Shtokman gas would have diversified US suppliers, now mostly in the Middle East, Africa, and Trinidad and Tobago. Participation in the project would have been highly profitable business for US oil majors.

The Bush administration had strongly pitched for the award of the project to US oil majors. Many would have thought that the administration's pressure tactics vis-a-vis Moscow in the past year or two were in actuality in the good old American Wild West tradition of hedging the Kremlin toward making decisions that favored the US oil majors interested in securing a major chunk of the business spinoff from the vast Shtokman deposit.

Thus the Wall Street Journal described the Russian decision as a "snub to Washington". In recent months alone, Moscow has seen acts of hostility in Washington's policy toward Russia on several fronts. Moscow is greatly frustrated at what it perceives as Washington's foot-dragging on the deal involving Russia's membership in the World Trade Organization. The contrived nature of recent US sanctions against the Russian arms industry irritated Moscow as they were patently aimed at warding off the growing challenge to US arms exports.

Certainly, Moscow has been annoyed by the calibrated Anglo-American campaign in recent weeks against Gazprom's move to acquire a 25% stake in the Sakhalin 2 project, Russia's first LNG venture, in which Shell holds a 55% share (as per a 1994 agreement when oil was selling at $20 per barrel and Boris Yeltsin was ruling Russia).

In a provocative move, a US Energy Department spokesman waded into the controversy by saying on September 21 in Washington, "We hope that the government [of Russia] and these multilateral corporations are able to reach agreement in a way that respects the rule of law, continues to provide oil to the markets and demonstrates that Russia is open to foreign investment."

The Guardian newspaper warned that the controversy prompted a British demarche and "could spark a diplomatic row" between London and Moscow. A Downing Street spokesman was quoted as saying on September 24, "The government is raising its concerns about the decision with the Russian government. Downing Street is following this very closely."

Again, Moscow openly blamed Washington for encouraging the anti-Russia policies of the Georgian leadership of Mikhail Saakashvili. In a formal letter addressed to the Organization for Security and Cooperation in Europe in the context of Russia's recent spy scandal with Georgia, Putin refuted the organization's pretensions of playing (at Washington's instance) a mediatory role in Russian-Georgian relations.

Similarly, North Atlantic Treaty Organization expansion into the territory of the former Soviet republics continues to simmer as a major factor in Russian-US relations. On September 22, the Russian Foreign Ministry warned in a statement, "The accession of Georgia to the current unreformed NATO structure would seriously affect Russia's political, military and economic interests, and would have a negative impact on the fragile situation in the Caucasus."

The statement added, "Any kind of NATO expansion results in considerable changes in the security outlook. But the case with Georgia is of particular importance due to its geographical proximity to Russia, and because of its obvious complicity in Caucasian problems."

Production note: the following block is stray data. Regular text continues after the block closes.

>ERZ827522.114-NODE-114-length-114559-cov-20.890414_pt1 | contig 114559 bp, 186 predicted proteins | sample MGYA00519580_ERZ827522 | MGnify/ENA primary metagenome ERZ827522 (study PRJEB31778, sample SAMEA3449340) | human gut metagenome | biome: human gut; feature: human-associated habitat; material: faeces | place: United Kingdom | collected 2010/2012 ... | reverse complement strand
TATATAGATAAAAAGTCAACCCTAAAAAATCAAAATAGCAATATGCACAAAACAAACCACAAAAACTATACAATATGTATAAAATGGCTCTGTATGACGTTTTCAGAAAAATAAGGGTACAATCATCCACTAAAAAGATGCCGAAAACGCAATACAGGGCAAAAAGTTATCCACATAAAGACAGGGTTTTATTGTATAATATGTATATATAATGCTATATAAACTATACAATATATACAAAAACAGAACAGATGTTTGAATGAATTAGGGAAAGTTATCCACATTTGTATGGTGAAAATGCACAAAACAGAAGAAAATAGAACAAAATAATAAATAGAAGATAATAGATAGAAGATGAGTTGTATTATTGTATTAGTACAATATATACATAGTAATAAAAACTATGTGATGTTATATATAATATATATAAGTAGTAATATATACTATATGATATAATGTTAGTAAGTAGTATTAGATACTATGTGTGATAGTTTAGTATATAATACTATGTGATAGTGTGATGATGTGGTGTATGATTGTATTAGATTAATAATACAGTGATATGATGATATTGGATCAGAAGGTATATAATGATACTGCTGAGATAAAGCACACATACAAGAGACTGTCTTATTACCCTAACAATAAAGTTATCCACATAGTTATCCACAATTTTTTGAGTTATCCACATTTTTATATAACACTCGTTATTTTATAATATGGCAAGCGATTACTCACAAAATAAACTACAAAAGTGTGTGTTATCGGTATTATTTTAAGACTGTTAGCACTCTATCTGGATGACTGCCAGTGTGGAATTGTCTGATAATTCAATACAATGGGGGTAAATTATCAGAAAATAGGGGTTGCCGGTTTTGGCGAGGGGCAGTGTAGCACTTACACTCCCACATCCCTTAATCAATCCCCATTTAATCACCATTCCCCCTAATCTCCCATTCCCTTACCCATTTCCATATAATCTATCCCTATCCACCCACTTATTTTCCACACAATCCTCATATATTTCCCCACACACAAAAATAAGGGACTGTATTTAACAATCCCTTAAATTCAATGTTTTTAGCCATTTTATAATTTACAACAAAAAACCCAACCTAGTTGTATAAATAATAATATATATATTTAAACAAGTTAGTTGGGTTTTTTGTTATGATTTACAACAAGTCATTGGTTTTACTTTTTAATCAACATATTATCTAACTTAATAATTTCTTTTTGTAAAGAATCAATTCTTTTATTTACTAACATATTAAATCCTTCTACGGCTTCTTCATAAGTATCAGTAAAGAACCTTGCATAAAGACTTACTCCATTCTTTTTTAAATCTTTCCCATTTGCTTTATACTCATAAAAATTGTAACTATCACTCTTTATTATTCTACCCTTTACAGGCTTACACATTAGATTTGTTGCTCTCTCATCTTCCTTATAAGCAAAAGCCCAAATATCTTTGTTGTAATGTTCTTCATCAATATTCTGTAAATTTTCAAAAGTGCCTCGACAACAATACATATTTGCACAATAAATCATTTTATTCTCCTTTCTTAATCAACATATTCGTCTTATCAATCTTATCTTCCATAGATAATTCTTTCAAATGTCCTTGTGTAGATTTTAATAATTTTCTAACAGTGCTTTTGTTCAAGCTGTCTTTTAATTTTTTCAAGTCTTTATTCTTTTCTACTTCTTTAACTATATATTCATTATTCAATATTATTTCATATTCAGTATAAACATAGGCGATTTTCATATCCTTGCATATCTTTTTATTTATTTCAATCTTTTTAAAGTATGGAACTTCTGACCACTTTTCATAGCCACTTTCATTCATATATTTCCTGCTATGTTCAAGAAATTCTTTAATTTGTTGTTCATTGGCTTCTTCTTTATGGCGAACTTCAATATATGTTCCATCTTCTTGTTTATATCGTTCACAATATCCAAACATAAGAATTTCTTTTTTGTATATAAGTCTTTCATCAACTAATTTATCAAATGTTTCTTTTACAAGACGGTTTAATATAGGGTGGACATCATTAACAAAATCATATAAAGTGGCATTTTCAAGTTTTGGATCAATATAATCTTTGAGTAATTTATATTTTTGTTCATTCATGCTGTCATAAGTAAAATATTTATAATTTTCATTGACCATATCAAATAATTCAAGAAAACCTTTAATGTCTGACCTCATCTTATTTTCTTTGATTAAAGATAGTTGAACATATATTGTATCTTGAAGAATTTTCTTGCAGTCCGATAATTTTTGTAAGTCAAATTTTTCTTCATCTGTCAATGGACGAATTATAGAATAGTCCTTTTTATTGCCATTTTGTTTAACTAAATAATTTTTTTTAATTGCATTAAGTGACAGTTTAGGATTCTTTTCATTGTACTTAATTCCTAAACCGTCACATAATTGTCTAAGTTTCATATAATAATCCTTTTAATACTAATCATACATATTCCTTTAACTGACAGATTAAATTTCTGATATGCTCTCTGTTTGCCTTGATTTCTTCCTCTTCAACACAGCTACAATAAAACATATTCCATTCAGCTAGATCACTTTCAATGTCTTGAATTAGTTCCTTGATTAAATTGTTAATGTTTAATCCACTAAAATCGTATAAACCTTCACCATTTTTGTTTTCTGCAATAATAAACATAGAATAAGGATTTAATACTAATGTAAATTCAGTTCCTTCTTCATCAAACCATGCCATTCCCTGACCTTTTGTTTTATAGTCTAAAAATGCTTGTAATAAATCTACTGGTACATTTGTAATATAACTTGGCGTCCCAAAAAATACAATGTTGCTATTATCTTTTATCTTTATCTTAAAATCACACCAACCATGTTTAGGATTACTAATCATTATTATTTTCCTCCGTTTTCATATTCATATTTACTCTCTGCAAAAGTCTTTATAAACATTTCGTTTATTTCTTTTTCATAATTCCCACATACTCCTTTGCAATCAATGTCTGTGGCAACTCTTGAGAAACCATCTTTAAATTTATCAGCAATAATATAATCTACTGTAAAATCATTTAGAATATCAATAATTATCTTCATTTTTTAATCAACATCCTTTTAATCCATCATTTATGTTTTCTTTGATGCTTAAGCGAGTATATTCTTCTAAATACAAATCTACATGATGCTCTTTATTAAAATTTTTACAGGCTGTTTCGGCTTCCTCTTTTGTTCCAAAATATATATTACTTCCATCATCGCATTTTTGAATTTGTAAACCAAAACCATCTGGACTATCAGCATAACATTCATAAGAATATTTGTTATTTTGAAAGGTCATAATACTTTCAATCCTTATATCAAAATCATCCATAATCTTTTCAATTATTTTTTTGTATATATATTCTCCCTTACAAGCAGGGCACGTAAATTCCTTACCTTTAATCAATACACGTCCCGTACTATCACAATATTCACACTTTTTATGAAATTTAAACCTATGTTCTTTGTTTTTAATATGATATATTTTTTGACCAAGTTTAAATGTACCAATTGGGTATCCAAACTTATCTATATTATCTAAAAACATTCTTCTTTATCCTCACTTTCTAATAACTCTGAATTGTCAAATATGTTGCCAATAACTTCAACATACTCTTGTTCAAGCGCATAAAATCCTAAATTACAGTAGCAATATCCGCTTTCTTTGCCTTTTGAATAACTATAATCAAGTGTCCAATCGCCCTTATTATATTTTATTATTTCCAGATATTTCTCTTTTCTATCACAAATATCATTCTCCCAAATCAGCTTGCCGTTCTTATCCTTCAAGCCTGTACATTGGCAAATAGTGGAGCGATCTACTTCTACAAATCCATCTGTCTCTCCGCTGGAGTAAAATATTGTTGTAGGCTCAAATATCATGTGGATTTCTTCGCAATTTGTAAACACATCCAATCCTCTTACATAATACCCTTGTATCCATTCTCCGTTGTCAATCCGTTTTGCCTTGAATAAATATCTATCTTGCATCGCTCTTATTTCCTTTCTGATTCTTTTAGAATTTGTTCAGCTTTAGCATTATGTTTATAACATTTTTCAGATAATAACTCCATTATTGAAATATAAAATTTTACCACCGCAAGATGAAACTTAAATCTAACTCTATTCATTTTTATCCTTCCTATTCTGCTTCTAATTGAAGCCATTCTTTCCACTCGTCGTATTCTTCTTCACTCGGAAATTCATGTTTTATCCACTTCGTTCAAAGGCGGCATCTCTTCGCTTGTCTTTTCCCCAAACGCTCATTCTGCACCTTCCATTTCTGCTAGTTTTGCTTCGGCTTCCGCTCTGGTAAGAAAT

Equally, Moscow's response has been sharp about the US move to deploy elements of the US national-defense missile system in Poland and the Czech Republic. Moscow does not buy the specious US plea that it is deploying the silo-based interceptor missiles in these countries as part of the "war on terror".

Symptomatic of the prevailing climate of Russian-US relations, a document has been circulating in Moscow circles lately titled "On the Probable Scenario of Actions of the United States in Relation to Russia in 2006-2008". Authored by Valentine Fallin, prominent Soviet historian-diplomat and formerly secretary of the Communist Party central committee, and Gennadiy Yevstafsyev, retired general of the Foreign Intelligence Service, the 35-page analytical report circulated among members of the duma (parliament) claims that Washington is conspiring to stage a "color revolution" in Russia during the transition from the Putin presidency.

The report judges that if the Bush administration's hostile policies toward Russia have remained frustrated so far, that is because of the Kremlin's energy diplomacy and political independence; the popular Russian mood; the reevaluation of values by the Russian political elite in relations with the West; and the search for a new identity where the elite has begun defending Russian national interests.

Without doubt, Gazprom's decision regarding Shtokman reflects the Kremlin's sense of frustration that any real thaw in the current chill in Russian-US relations is not to be expected in the near future. The Gazprom decision reflects at the same time the mood in Moscow not to cave in to US pressure.

In this regard, Foreign Minister Sergei Lavrov assertively stated Moscow's policy line in a major speech at the World Affairs Council in Los Angeles in September. Lavrov said: "My opinion is that the rapid pace at which Russia has been rebuilding its independence in foreign policy is one of the factors that has put a strain on our relations, as too many people in the US have yet to get accustomed to it."

Lavrov made it clear that this was not a pitiable Russian lament. He said, "But it is necessary to get used to it [Russia's independent foreign policy]. After all, we take for granted the US's independence in choosing the instruments to defend its national interests on the world stage."

Elsewhere in the speech, Lavrov said "flexible alliances" were needed to resolve international problems more efficiently, unlike the alignments of the Cold War era, "which are no longer capable of responding to changing realities". Arguably, the diversion of the Shtokman gas for Europe; the emergence of Germany as the hub of Russian energy supplies for Europe; the format of the trilateral Russian-French-German cooperation - all these are elements of this Russian policy of forging "flexible alliances" with countries of Old Europe, with which it has a convergence of interests as regards a multipolar world.